In most cases the savings is realized from the longevity of the wire rope isolator. Elastomeric mounts are replaced by wire rope isolators when they fail in order to prevent future downtime and replacement costs. The wire rope isolators are sized to operate below the fatigue limit of the stainless steel cable, providing theoretically infinite fatigue life. This, along with the corrosion resistance of the unit provides superior endurance in many applications.
Thanks for the article, Greg. I had always thought of dampening with elastomer, or hydraulic/pneumatic absorbers. Learning some thought provoking ideas today. I can think of a number of application where these could be useful.
Rob, I am sure that elasomer isolators arena lot cheaper than the wire rope versions, but that is if only the purchase price is considered. But where the cost of failure is high the wire rope devices suddenly seem to be a far better choice. In addition, they can survive under a leaky hydraulic power unit, while an elastomeric isolator has the elastomer become a very sticky and messy mush, which does not isolate vibration or even hold the power unit in the correct position. At that point the cable isolator became a much less expensive choice.
Another benefit not mentioned is that the wire rope isolators are quite resistant to most petroleum products, although I suspect that oil immersion would reduce the damping a bit. But after seeing some rubber shock mounts just sort of melt away, the wire ones look good.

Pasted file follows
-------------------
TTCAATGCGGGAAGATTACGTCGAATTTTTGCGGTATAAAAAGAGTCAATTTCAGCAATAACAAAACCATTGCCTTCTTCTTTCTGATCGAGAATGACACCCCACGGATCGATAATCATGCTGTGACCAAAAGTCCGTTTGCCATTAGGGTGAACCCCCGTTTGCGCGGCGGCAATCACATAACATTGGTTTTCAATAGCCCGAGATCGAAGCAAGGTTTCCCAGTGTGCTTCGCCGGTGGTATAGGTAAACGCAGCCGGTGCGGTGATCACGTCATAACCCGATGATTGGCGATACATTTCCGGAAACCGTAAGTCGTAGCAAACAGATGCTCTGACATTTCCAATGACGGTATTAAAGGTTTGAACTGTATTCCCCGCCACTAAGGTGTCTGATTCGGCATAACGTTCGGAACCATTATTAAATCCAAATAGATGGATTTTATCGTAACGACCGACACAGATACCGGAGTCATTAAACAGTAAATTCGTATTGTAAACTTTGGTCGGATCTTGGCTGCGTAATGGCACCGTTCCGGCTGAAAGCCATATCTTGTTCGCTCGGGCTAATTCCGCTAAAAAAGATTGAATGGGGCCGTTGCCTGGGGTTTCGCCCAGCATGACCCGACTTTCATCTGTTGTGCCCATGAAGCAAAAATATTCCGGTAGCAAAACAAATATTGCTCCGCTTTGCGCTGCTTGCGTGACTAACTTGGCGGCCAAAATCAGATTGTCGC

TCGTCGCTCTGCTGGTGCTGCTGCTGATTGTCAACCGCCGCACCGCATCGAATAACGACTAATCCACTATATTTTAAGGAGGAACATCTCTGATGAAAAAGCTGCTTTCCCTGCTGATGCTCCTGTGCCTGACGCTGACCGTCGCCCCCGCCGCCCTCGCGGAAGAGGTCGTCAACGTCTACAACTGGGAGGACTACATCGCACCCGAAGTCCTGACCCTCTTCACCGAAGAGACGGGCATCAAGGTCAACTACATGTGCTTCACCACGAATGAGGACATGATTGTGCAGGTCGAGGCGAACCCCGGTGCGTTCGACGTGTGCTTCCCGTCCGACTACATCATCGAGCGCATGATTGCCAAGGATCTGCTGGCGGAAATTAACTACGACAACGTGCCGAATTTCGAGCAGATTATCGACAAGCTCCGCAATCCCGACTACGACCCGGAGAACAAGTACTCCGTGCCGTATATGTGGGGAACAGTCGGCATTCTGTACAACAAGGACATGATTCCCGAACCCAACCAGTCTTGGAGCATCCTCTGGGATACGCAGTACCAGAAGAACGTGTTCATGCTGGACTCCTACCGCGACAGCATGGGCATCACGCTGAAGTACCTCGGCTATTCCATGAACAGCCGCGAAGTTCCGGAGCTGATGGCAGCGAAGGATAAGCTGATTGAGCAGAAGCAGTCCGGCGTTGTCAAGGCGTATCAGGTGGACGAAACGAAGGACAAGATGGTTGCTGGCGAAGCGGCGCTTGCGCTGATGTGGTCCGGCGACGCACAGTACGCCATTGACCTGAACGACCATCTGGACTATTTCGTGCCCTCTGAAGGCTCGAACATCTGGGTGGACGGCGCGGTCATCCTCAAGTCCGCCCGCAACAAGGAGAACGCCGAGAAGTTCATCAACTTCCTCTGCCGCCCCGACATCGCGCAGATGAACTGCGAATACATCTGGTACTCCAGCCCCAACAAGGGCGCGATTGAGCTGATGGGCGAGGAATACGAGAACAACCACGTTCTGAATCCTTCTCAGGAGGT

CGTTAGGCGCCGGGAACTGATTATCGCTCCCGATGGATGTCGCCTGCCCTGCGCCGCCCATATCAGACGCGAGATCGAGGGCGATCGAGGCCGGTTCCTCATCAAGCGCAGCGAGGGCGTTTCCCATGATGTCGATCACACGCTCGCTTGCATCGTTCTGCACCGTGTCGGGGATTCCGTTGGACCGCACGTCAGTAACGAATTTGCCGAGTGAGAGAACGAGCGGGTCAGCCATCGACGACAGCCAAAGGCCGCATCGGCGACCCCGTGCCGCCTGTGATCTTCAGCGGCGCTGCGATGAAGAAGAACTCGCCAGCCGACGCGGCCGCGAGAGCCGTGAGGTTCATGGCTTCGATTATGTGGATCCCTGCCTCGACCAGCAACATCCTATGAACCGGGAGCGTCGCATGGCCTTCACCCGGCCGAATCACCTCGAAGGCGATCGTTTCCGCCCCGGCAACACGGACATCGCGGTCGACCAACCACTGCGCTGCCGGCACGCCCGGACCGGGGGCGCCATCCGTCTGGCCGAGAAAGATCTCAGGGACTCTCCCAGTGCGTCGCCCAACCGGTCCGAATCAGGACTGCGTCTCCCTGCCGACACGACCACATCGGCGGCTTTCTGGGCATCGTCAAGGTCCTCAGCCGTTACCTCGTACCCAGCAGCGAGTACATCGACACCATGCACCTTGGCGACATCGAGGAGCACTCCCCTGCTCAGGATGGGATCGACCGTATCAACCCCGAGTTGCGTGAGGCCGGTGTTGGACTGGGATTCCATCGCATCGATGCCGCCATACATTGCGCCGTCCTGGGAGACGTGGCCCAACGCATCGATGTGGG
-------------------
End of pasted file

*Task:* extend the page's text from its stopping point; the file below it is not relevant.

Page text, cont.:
These wire rope isolators are an excellent idea when you have the space to use them, although they do make them small enough to hold on your finger-tip. If you are working on relatively small products, and size (and weight) matters, elastomers are always considered first, to isolate a small PCB, for instance. Another option is Lodengraf damping, to absorb higher frequency vibrations. Vibration isolation is a big business, and there are many options. It will depend on the application. Thank you for bringing this option to the forefront.
@JimT: Fortunately, before beginning my 30 years as a design engineer in earnest, I served on a Navy command & control ship full of receivers and transmitters. We had a pair of 5kW AM transmitters that were mounted on these, and those cabinets (IIRC) were really big: about 4 feet by 4 feet at the base and probably 6-7 feet tall.
(Check out the link to ITT Enidine at the end of the article - they make these things.)
I'm kind of embarrassed to say, after 30 years as a design engineer, I've never seen one of these. Great idea, for all the points listed by Greg. Yes, I have had elastomers fail for various reasons (primarily vibration cycling, and extreme low temperatures – even exposure to UV), but these rope isolators really look like a clever way to create a strong, flexible, long-lasting solutions. Been around for 30 years-? I didn't notice a fabricator's name mentioned ,,,,,
The first Tacoma Narrows Bridge was a Washington State suspension bridge that opened in 1940 and spanned the Tacoma Narrows strait of Puget Sound between Tacoma and the Kitsap Peninsula. It opened to traffic on July 1, 1940, and dramatically collapsed into Puget Sound on November 7, just four months after it opened.
Noting that we now live in an era of “confusion and ill-conceived stuff,” Ammunition design studio founder Robert Brunner, speaking at Gigaom Roadmap, said that by adding connectivity to everything and its mother, we aren't necessarily doing ourselves any favors, with many ‘things’ just fine in their unconnected state.
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